Breaking the silence: Women’s resistance in Afghanistan

Breaking the silence: Women’s resistance in Afghanistan

Written by Alia Chebbab

Photo: Screenshot from ‘Afghan women on the front line’ / Zan Times

Since the Taliban returned to power in Afghanistan in 2021, women and girls have seen their rights deteriorate so drastically that Amnesty International said their treatment should be considered a crime against humanity, that of ‘gender persecution’. And yet, despite losing their freedom of movement, political participation, and speech, Afghan women have been putting their lives at risk to fight for their rights. 

Zahra Nader, editor-in-chief of the women-led newsroom Zan Times, has recorded these acts of resistance in a documentary called ‘Afghan women on the front line.’ The two-part film was produced with the support of the International Women’s Media Foundation, and published in partnership with feminist newsletter Impact and NADJA.

The footage used in the documentary comes from the protesters themselves. “Not many journalists are allowed in the protests, and it’s these great women who are protesting and filming the resistance, sending it out to the media and on social media,” Nader explains. “I have a huge archive of different videos that women sent me from different provinces and different places. This is a documentation of the resistance in Afghanistan. It’s so inspiring to see how women are resisting, how they are fighting. We wanted to tell the different kinds of resistance that women in Afghanistan are involved in.”

Documenting the resistance

The first episode relates the story of Zahra Mohammadi and Rishmin Joyanda, two women activists who have been demonstrating on the streets. They recount how their protests were met with violence. “We have faced the Taliban’s gunfire, whips, electric batons, pepper spray and tear gas,” Mohammadi says. Joyanda explains how the Taliban besieged demonstrators for hours, before a protest she organised could even begin. “I told one of them: I am enjoying seeing fear in you. I am proud of ourselves, that we 14 women who have come with pens and papers protesting, you come with guns and cannons to fight us.” Mohammadi and Joyanda were both arrested in 2022; they later escaped the country to safety.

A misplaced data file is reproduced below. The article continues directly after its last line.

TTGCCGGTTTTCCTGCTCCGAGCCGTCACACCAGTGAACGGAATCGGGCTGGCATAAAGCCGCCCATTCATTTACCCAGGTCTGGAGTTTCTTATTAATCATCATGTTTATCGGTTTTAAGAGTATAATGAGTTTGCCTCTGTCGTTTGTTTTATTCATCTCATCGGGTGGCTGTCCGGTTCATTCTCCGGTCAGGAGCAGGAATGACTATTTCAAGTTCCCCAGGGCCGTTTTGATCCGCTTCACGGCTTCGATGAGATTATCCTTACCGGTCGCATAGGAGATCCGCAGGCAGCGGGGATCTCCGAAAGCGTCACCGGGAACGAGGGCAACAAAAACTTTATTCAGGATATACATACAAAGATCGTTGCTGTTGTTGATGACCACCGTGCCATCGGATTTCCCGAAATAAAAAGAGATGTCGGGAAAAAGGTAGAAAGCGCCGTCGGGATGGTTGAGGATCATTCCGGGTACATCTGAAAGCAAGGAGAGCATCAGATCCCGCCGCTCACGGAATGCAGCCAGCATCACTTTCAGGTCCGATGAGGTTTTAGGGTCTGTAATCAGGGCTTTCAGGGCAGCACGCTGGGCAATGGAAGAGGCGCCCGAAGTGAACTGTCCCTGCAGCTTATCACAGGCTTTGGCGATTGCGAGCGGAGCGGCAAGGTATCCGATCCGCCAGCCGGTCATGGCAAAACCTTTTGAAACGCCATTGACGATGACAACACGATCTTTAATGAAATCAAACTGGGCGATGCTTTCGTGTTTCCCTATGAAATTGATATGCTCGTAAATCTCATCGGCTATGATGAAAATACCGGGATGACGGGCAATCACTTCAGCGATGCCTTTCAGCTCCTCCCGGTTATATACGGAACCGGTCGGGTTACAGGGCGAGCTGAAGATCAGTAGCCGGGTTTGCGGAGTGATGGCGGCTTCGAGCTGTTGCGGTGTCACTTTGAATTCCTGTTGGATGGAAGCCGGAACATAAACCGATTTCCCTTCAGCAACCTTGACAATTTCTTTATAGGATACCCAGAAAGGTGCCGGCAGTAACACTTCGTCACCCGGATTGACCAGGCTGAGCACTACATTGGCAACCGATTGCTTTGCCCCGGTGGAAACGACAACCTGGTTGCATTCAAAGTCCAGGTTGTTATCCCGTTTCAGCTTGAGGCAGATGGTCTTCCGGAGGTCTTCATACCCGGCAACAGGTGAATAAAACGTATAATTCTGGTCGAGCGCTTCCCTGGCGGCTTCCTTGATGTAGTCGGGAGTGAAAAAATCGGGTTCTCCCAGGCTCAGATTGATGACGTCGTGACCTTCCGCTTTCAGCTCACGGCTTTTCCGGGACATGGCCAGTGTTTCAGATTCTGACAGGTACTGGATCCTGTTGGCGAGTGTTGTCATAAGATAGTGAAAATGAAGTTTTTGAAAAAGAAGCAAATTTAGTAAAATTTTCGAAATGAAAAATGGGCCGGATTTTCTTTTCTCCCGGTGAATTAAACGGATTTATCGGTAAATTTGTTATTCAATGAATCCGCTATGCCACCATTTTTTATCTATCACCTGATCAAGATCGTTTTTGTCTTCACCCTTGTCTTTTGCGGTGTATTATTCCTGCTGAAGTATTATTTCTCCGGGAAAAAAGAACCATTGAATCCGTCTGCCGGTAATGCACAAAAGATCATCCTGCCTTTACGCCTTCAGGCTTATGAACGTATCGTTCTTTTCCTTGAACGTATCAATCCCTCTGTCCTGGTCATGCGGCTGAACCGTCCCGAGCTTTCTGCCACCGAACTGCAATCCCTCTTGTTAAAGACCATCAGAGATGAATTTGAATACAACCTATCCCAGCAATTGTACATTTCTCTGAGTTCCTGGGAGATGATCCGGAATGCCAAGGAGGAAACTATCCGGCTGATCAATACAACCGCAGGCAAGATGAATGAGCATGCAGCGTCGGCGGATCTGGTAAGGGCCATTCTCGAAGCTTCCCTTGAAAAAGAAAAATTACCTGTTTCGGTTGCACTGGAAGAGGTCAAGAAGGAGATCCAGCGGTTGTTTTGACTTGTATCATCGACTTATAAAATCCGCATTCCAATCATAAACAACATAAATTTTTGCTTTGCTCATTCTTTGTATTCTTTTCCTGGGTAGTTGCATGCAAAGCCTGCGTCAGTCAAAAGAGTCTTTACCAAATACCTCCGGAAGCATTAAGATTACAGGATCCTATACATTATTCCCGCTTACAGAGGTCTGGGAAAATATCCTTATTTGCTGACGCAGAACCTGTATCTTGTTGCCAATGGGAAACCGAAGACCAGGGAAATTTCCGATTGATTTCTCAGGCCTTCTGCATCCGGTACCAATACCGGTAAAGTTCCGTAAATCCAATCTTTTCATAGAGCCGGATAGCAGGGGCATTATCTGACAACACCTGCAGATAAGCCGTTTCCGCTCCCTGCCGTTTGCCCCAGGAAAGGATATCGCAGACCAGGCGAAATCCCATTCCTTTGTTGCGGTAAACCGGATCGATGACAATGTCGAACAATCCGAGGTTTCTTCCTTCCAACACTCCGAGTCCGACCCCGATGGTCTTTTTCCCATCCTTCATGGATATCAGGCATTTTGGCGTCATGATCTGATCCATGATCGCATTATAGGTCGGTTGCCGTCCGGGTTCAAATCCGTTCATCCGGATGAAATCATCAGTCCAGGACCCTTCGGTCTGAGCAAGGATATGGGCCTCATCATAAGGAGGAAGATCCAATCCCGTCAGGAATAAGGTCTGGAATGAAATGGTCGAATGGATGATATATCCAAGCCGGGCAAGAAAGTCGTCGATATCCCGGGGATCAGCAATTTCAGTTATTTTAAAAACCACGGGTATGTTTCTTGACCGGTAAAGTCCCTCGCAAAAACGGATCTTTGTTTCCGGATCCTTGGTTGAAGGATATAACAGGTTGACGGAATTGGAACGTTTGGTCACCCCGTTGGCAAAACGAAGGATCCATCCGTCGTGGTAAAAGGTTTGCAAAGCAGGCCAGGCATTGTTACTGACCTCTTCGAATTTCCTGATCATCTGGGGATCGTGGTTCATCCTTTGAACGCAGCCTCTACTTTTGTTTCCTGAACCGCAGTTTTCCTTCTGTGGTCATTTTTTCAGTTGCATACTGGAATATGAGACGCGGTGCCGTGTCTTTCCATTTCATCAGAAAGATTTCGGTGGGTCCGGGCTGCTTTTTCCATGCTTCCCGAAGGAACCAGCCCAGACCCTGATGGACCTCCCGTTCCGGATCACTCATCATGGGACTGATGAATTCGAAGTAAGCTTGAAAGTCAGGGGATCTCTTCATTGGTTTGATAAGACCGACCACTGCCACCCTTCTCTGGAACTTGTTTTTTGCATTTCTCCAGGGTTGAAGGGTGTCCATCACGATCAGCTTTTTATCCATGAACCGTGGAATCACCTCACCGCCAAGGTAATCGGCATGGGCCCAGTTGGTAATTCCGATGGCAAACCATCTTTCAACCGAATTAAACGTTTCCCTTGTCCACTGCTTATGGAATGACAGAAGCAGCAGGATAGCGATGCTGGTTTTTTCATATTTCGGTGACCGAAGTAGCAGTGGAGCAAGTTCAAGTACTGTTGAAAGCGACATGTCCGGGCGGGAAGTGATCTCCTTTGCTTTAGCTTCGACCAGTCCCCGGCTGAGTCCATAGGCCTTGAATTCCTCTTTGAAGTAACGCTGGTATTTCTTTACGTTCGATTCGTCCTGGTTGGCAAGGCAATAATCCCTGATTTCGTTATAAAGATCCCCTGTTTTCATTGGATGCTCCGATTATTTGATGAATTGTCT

In the second episode, which will be published on Friday March 8, the documentary reveals how women are turning their homes into secret schools for girls, and using creative mediums like singing and theatre as forms of protest.

“In January 2022, the Taliban started arresting protesters, and started torturing them, creating an environment of fear and horror,” Nader explains. “It forced some women to stay indoors. But being indoors doesn’t mean being silenced: I have witnessed how women speak out from inside their homes, how they are resisting, how they’re fighting, how they are imprisoned for just asking for their rights.”

Nader hopes the documentary will serve as a catalyst for change. “I believe that you will never take action if you don’t know what’s happening – because you feel no action is needed. My hope for these video stories is to first inform people on what’s happening in Afghanistan.  If you don’t hear women’s voices on the street, that doesn’t mean everything is good and perfect. They started on the streets, but they were pushed out of the streets, and now they are using other ways to resist. 

“Once people know what’s happening, we hope they will start thinking about how they can support Afghan women. If they cannot fight for their rights because the Taliban imprison them in their houses, what can I do, as a woman who has the right to work, the right to education, with a very different life from Afghan women? How can I speak up? How can I support them? How can I raise more awareness and share information about what’s happening in Afghanistan?”

Afghan women journalists are reclaiming their narratives

Under the Taliban regime, more than 300 media outlets have closed and hundreds of journalists have left the country. Many have been questioned or arrested by the Afghan police. They have been beaten and tortured while detained. According to a 2023 report by the Afghan National Journalists’ Union (ANJU), two years ago 25% of journalists were women. This has now dropped to 15%. Since the takeover, at least 14 directives have been issued regulating not only what the media can publish, but also restricting the work of female journalists.

“The Taliban don’t want anybody to cover anything related to women’s rights or to LGBTQ rights, or anything that casts the Taliban in a negative light. They want their propaganda to be the narrative. And if any journalists try to report the truth, their lives are at risk,” Nader explains.